Updated: June 9, 2020 9:23:02 pm
You check into a hotel, head straight to its coffee shop and as you wait for the waiter to bring your order of hot cappuccino, you stroll past perfectly lined desserts, clicking pictures and enjoying the delectable aroma.
Will it still be the same for us?
Hotels are in metamorphosis as they prepare for a post-pandemic world. No bars, buffet, spas and swimming pools are only some of the changes as the hospitality industry re-defines itself. “The past two months with zero revenue has been a rollercoaster of a ride but it gave us the opportunity to reflect and improvise safety for guests,” says Saurav Dutta, General Manager, Park Inn by Radisson, IP Extension.
Ever since the protocols for social distancing and lockdown norms were put in place, the hospitality industry particularly felt the brunt. As hotels gear up to open up in accordance with the norms put forth by WHO, the entire operation is going to change. “The whole concept of servicing our guests is going to change. From the pick up at the airport to the check-in, entire stay and until check-out, we plan to make everything as contact-less as possible,” Dutta tells indianexpress.com.
Bringing in contact-less operation procedures
Redefining standard operating procedures for post-lockdown service, “we brainstormed on how we could reduce the number of touchpoints for guests during their entire stay with us,” said Aradhana Lal, Vice-President-Brand, Communications & Sustainability Initiatives, Lemon Tree Hotels.
The focus is on making guests feel safe. “When the guest sits in the car, there will be a sanitiser, tissue, and gloves available. We are doing away with newspapers and will only subscribe to e-versions,” mentions Lal.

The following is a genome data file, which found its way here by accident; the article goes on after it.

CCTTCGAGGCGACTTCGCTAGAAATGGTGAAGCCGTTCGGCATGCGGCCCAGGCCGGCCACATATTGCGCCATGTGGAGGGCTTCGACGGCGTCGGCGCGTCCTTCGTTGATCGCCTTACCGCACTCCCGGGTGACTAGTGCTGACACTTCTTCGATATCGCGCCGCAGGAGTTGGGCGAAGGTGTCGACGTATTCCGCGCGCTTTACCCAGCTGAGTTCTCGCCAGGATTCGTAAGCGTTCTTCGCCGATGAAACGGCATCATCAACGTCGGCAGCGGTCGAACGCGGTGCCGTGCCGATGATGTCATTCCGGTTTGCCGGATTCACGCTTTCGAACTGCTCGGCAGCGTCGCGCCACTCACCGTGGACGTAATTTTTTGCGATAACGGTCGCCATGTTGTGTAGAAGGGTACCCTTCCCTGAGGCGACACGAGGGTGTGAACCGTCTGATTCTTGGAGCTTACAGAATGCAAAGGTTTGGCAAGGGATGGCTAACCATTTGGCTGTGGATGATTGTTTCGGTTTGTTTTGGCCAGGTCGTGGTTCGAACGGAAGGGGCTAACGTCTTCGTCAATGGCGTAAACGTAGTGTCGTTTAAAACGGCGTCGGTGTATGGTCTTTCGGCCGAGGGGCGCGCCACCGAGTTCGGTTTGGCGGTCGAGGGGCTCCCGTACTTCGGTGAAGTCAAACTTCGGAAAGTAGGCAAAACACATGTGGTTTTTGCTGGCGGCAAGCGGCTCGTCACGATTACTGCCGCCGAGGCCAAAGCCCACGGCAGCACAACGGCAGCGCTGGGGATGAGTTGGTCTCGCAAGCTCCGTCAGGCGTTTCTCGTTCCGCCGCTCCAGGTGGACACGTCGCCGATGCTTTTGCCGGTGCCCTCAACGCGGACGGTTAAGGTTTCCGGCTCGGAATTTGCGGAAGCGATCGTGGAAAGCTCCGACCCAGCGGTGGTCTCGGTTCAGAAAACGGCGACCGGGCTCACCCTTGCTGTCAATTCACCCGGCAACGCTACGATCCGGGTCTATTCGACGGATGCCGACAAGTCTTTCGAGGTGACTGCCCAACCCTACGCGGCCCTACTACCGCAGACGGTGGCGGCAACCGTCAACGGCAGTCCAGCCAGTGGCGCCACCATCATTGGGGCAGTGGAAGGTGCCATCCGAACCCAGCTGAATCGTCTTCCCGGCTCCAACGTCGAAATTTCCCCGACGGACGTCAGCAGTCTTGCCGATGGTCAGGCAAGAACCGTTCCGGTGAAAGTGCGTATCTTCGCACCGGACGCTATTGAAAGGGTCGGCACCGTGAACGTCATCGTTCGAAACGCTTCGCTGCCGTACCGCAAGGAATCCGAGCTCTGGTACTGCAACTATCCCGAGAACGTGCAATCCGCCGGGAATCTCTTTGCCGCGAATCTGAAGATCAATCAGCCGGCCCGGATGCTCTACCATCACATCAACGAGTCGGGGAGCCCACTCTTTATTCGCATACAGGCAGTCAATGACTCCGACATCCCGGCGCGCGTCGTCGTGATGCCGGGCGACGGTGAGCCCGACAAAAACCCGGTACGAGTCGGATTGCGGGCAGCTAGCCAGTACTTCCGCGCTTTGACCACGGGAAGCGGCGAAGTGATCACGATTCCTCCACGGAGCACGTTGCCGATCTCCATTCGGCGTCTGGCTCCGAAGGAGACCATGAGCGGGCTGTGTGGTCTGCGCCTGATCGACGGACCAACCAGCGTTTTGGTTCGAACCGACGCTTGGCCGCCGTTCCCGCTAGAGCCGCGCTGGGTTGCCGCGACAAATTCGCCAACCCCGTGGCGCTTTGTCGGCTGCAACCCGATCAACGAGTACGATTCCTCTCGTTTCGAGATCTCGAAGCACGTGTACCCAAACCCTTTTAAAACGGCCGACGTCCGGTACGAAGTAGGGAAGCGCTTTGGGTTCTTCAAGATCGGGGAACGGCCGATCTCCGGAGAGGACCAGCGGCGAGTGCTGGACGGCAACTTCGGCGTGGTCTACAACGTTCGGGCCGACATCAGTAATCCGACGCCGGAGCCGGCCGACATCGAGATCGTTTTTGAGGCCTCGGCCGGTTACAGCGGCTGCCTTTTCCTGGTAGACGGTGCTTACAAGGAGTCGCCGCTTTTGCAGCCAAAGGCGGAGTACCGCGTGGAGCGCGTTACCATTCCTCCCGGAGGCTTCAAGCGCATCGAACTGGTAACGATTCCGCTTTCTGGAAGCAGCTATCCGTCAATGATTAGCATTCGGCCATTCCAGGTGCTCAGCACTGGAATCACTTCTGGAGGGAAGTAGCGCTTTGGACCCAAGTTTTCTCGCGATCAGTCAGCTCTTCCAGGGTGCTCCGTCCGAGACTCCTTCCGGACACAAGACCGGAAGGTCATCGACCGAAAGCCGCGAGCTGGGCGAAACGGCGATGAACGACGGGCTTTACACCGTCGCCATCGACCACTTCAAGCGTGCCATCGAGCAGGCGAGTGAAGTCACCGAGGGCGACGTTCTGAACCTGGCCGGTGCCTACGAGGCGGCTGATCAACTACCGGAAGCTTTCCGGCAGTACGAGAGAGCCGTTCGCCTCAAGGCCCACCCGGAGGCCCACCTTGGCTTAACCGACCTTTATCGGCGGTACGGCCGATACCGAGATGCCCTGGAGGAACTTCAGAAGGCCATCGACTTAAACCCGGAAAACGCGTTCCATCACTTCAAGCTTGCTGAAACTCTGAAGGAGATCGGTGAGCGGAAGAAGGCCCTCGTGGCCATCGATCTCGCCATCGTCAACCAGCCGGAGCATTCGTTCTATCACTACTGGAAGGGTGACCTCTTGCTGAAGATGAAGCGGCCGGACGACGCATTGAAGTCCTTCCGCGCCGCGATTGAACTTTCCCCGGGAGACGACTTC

In a press statement, Puneet Chhatwal, MD & CEO, Indian Hotels Company (IHCL), said: “Menus will largely be digital or single-use, with greater emphasis on wellness-oriented food sections for healthier meals and a greater level of immunity.”
For Park Inn by Radisson, certain moves in this direction had begun pre-pandemic. In 2019, the hotel had installed Alexa in its deluxe and junior suites to request for services and now plans to expand it to its elevators. “The guest does not even have to call up the front desk. They can simply make amenity requests using voice commands. We plan on installing the same system in our elevators so the guest does not have to touch the buttons,” says Dutta.
Prince Jagrit (25), an avid traveller, describes his experience at the hotel during the 21-day lockdown that was later extended. “I wasn’t allowed inside the premises until my temperature was checked. While the ambience was the same, the items being served were limited.”
There will be a change in how the front desk will interact with guests post-COVID. With the aim to make the experience as sanitised and safe as possible, Lal mentions, “We request guests to use their own pens. We have queue managers in place with markings on the floor to maintain social distancing. We have just launched an initiative called Rest Assured in partnership with Diversey. All areas of the hotel are being sanitised for greater guest safety.”